When Pups Need to Know the Difference Between ‘Chickens’ and ‘Puppies’
Pups need to know their difference between chickens and pups to make good social and emotional interactions.
Pups have to learn how to distinguish between the two, and can’t help but notice that they’re both called chickens, according to a new study published online in the Journal of Animal Behavior.
The study, led by scientists at the University of California, San Diego, tested the behavior of 11 different dogs and found that while they didn’t know exactly what they were looking for, they did recognize the difference between the three types of dogs.
In fact, they often made eye contact with one another, even when they didn´t see the same type of dog, the researchers said.
What’s more, they noticed that the dogs that were identified as chickens were much more likely to be aggressive toward their owners and that they tended to make eye contact.
Puppy dogs have been known to bite, chew and steal, and the researchers were particularly interested in the effect of their owners’ interactions on the dogs.
“In many cases, the owners were not aware of the dog’s appearance and behavior,” said lead author Dr. Laura Kostek of UC San Diego.
“They didn’t realize that the dog was a dog and not a cat.”
The dogs with their owners knew, for example, that the cat was a toy and that the puppy was a puppy.
But how do they know when to call them a dog?
A study conducted in the United Kingdom and Germany suggested that dogs should be called dogs, as dogs are closely related to the species of dogs that dogs are, said study co-author Dr. Jan Hausen of the German Veterinary Medical Center, in an interview with National Geographic.
In fact, it has been suggested that we might be calling animals by the same name because they share many of the same features.
That is, animals are creatures with characteristics in common, like fur, ears and nails.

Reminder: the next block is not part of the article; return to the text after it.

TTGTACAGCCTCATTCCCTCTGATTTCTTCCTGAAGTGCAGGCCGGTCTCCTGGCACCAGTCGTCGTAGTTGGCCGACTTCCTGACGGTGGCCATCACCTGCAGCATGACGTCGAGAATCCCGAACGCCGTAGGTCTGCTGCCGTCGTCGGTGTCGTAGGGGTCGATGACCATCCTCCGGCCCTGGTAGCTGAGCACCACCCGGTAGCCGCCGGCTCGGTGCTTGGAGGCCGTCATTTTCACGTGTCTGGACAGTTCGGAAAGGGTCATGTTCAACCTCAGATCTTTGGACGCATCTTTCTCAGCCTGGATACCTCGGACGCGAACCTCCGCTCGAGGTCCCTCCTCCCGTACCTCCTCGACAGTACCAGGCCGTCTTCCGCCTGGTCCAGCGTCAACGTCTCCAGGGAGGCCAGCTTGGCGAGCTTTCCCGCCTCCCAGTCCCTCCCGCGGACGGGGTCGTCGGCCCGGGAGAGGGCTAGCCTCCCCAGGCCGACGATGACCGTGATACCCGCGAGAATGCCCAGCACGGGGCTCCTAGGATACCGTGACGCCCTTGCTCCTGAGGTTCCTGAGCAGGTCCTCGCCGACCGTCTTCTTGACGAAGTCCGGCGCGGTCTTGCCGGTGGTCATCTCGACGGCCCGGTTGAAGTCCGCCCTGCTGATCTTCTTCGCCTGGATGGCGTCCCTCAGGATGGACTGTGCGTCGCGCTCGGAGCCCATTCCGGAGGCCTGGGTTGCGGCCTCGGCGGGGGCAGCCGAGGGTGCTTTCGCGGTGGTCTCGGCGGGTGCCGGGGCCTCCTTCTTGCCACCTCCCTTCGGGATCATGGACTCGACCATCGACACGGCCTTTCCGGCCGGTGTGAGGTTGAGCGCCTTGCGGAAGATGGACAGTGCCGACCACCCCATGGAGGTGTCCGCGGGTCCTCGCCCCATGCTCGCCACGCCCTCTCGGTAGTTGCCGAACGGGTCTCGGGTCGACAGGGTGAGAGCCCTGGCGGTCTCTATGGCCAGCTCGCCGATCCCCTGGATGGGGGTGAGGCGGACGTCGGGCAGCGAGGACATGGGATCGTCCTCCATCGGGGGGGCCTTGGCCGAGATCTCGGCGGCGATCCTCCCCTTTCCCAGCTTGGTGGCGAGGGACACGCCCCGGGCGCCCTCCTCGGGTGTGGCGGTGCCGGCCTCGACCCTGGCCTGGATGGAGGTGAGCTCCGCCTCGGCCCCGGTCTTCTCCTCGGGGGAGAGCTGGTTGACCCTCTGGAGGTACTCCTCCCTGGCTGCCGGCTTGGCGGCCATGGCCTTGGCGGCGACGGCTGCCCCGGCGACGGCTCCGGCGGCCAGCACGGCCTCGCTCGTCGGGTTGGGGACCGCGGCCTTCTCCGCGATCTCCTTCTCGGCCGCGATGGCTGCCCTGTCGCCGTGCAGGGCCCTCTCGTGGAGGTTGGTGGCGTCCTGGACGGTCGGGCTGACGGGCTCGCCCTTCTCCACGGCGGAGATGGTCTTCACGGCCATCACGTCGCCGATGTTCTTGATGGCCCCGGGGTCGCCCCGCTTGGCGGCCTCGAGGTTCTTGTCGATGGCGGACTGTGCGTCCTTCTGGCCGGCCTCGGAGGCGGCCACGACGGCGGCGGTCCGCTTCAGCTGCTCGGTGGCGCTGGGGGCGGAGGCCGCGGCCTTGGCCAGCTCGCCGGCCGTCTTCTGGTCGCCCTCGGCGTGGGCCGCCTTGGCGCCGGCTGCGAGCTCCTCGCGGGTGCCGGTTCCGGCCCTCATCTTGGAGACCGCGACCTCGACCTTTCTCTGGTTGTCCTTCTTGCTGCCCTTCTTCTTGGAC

Dogs, on the other hand, are more specialized and different from other animals in that they have features that distinguish them from other mammals.
“This study shows that dogs may be considered dogs in the same way that people are considered humans, and that we can distinguish between them using visual cues,” Hauseng said.
“But we need to understand that these cues are only one component of the animal’s identity.
In the future, we might use this knowledge to develop a tool to help dogs distinguish between their own and their owners, such as identifying and training the behavior in their own dogs.”
A Puppy’s LifeThe study also tested the dogs in a lab setting and found they were more likely than their non-puppies to bark or growl when they saw their owners.
The dogs that had their owners around tended to react with a more calm and placid manner than the dogs with other people.
These dogs could also bark or run at their owners when they wanted to escape their confinement.
“They are trying to figure out whether they are being chased by an angry dog or a friendly dog,” said study senior author Dr and study coauthor Dr Marielle L. McLean, a veterinarian and dog behavior expert at UC San, in a news release.
“I am excited that this study is showing that dogs can distinguish their owners from other dogs by the behavior they exhibit when interacting with their own owners,” McLean added.
The researchers say this new research could help improve the relationship between dogs and their humans.
“While our studies do not prove that humans can be the ultimate masters of their dogs, it is promising that our research is beginning to provide an explanation for why these behaviors are the way they are,” said Kostik.
The research was funded by the National Institutes of Health.